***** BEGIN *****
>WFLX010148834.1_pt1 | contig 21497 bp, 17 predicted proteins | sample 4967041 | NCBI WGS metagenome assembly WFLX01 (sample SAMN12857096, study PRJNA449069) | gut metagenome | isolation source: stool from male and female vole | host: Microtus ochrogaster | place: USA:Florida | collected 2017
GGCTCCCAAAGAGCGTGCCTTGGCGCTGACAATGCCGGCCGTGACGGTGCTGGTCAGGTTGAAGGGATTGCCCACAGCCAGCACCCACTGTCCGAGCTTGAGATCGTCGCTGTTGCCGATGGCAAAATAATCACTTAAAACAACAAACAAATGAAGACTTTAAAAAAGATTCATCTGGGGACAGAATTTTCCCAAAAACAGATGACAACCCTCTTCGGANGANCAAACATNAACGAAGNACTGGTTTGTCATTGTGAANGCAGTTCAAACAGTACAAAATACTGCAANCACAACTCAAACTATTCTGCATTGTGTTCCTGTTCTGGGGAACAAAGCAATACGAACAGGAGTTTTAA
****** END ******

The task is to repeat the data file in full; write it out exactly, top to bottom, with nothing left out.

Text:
>WFLX010148834.1_pt1 | contig 21497 bp, 17 predicted proteins | sample 4967041 | NCBI WGS metagenome assembly WFLX01 (sample SAMN12857096, study PRJNA449069) | gut metagenome | isolation source: stool from male and female vole | host: Microtus ochrogaster | place: USA:Florida | collected 2017
GGCTCCCAAAGAGCGTGCCTTGGCGCTGACAATGCCGGCCGTGACGGTGCTGGTCAGGTTGAAGGGATTGCCCACAGCCAGCACCCACTGTCCGAGCTTGAGATCGTCGCTGTTGCCGATGGCAAAATAATCACTTAAAACAACAAACAAATGAAGACTTTAAAAAAGATTCATCTGGGGACAGAATTTTCCCAAAAACAGATGACAACCCTCTTCGGANGANCAAACATNAACGAAGNACTGGTTTGTCATTGTGAANGCAGTTCAAACAGTACAAAATACTGCAANCACAACTCAAACTATTCTGCATTGTGTTCCTGTTCTGGGGAACAAAGCAATACGAACAGGAGTTTTAA